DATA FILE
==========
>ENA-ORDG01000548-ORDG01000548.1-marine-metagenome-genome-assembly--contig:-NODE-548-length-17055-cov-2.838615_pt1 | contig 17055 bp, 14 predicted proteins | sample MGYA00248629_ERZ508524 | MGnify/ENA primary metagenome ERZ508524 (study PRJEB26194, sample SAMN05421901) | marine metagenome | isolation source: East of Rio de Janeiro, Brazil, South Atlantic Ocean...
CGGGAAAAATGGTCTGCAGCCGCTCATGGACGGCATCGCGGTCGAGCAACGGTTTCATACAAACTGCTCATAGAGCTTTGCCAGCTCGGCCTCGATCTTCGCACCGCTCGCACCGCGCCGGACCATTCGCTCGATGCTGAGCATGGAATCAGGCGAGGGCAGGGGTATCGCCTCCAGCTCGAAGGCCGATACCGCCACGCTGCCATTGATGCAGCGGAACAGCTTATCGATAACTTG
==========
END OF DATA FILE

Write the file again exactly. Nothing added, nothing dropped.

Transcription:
>ENA-ORDG01000548-ORDG01000548.1-marine-metagenome-genome-assembly--contig:-NODE-548-length-17055-cov-2.838615_pt1 | contig 17055 bp, 14 predicted proteins | sample MGYA00248629_ERZ508524 | MGnify/ENA primary metagenome ERZ508524 (study PRJEB26194, sample SAMN05421901) | marine metagenome | isolation source: East of Rio de Janeiro, Brazil, South Atlantic Ocean...
CGGGAAAAATGGTCTGCAGCCGCTCATGGACGGCATCGCGGTCGAGCAACGGTTTCATACAAACTGCTCATAGAGCTTTGCCAGCTCGGCCTCGATCTTCGCACCGCTCGCACCGCGCCGGACCATTCGCTCGATGCTGAGCATGGAATCAGGCGAGGGCAGGGGTATCGCCTCCAGCTCGAAGGCCGATACCGCCACGCTGCCATTGATGCAGCGGAACAGCTTATCGATAACTTG